Harder to enjoy, because it’s shelved in the non-fiction section, is whatever has led us to a consistently pro-Putin president.
A president whose Commerce Secretary co-chairs, with an oligarch, a Cyprus bank known for laundering Russian money; whose Attorney General lied to Congress about meeting with Putin’s ambassador during the campaign; whose National Security Advisor resigned after lying about his conversations with that that same ambassador; whose campaign manager seems to have been all but Putin-picked; whose Secretary of State Putin awarded Russia’s Order of Friendship . . . and on and on.
It seems to be widely accepted by people buying stocks at record highs that the economy is going to boom as this administration — barely out of the gate yet already functioning like a “fine-tuned machine” — does all the things its “stupid, stupid” predecessor never thought to do. “Massive” middle class tax cuts; major business tax cuts; a big ramp up in defense spending; better, cheaper health care (of course! just make it better and cheaper! why didn’t we think of that!); a giant infrastructure bill that will produce so many good jobs you could almost call it the American Jobs Act.
But I would be cautious here. “They don’t ring a bell at market tops,” to be sure, and the market may just continue to go straight up from here. There has never been a more business-friendly, billionaire-dominated administration.
But what will happen if the Republican Congress, facing an explosion of the National Debt like the one Republicans Reagan/Bush handed Democrat Clinton (who gradually turned deficits into the surplus that he handed Bush) . . . or the one Republican Bush handed Democrat Obama (who averted a depression and handed Republican Trump a National Debt once again, finally, shrinking relative to the size of the economy) . . .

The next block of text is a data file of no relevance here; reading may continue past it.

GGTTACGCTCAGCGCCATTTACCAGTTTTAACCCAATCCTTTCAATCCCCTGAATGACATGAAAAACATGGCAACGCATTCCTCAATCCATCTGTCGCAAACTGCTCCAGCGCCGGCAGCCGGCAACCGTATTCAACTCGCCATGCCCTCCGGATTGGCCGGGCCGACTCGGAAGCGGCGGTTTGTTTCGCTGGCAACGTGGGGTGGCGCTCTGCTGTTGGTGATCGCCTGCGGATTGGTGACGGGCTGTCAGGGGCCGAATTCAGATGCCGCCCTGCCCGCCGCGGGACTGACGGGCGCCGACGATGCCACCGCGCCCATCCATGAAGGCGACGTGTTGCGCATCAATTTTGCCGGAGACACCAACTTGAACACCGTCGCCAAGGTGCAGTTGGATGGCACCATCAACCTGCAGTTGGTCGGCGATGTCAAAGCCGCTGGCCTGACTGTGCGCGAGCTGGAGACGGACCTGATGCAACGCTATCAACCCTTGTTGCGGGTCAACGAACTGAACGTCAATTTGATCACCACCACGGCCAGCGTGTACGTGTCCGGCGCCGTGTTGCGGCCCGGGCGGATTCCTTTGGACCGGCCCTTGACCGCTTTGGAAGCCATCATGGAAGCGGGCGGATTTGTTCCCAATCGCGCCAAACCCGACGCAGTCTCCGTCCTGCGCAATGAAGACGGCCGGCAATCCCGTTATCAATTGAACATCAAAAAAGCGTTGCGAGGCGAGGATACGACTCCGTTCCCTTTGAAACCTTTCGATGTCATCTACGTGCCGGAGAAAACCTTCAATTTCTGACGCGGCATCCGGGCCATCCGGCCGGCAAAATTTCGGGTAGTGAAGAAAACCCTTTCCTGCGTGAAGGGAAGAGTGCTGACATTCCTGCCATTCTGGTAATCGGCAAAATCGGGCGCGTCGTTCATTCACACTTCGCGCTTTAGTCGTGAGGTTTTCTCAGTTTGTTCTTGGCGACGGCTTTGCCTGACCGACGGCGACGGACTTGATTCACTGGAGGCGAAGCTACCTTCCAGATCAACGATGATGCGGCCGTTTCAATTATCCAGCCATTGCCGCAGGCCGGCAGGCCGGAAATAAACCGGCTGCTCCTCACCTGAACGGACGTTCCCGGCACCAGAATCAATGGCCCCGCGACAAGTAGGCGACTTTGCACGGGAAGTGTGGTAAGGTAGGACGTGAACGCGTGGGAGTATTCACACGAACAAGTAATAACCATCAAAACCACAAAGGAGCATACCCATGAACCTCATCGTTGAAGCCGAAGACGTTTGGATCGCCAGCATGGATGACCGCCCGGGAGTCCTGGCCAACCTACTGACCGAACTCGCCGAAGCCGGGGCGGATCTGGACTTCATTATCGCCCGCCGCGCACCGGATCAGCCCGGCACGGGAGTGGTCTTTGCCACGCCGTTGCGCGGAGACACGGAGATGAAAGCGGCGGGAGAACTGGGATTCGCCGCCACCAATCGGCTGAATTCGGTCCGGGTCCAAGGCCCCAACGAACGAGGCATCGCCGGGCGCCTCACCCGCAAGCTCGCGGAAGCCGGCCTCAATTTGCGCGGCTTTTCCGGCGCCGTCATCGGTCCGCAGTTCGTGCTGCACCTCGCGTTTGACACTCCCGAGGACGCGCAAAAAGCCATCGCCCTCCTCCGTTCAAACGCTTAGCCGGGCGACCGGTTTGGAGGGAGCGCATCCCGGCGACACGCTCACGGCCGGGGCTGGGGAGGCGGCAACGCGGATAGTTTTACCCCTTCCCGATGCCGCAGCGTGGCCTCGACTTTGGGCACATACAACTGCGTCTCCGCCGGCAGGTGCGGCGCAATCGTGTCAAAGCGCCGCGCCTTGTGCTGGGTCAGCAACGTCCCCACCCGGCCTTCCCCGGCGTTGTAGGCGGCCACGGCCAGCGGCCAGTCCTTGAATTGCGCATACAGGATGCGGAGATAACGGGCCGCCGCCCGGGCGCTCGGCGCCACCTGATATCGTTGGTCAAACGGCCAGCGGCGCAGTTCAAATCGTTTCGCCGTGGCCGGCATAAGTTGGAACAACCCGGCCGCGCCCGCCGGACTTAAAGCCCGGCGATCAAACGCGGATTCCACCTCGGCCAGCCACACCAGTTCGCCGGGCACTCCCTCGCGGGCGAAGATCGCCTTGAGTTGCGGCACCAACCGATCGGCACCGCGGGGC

. . . what will happen if, in that context, Congress says no?
Sure the stock market expects some of that. Some further awkwardness from the Russia stuff. Some reluctance on the part of Mexico to pay for the wall. (And zero economic benefit, should it ever get built, from the wall.) A lot of skepticism is already baked in. But there’s also this: as my friend John Hook notes, the current bull market is “the second longest cyclical bull market since 1900. The only longer, 1921-1929, was only one month longer. A cyclical bear market (-20% or more) is overdue.”
He goes on: “The trailing P/E of the Wilshire 5000 is 25.8 — very high. The 4Q trailing operating earnings P/E of the S&P 500 is 24.8, very high—only higher in 1895 and 1999-2000 (and 2002 with EPS depressed in a crash). The Shiller CAPE P/E of 28.66 is third highest ever. The only higher were 1929 and 2000, both huge crashes.”
He backs up his concerns with reams more data, but this simple summary: “Buy low. Sell high. Now is high.”
“Timing the market” successfully is all but impossible as a long-term strategy. In a taxable account especially, even fortuitous timing won’t make up for the drag of the taxes and transacti0n costs.
But if right now you’re in the market more deeply than you can truly afford, what a great time to cut back!
If you’re someone who, having seen her portfolio decimated, would finally throw in the towel in despair and disgust — to salvage something — why not sell now instead and salvage everything? (Not to say sell everything; but salvage everything from what you do sell.)
If you can picture your stocks dropping sharply without your losing sleep or heart — hang on. At least to much of what you own. It could be years before a correction starts*, and at least so far in America, corrections have always been followed by recovery to much higher heights.
Have a great weekend.
Quote of the Day
Many [managing agents of New York cooperative apartment buildings] promote arbitration and mediation. This would prevent cases like the recent one in which $130,000 in legal fees were exhausted to decide who should pay for window bars costing $924.~The New York Times, October, 1995
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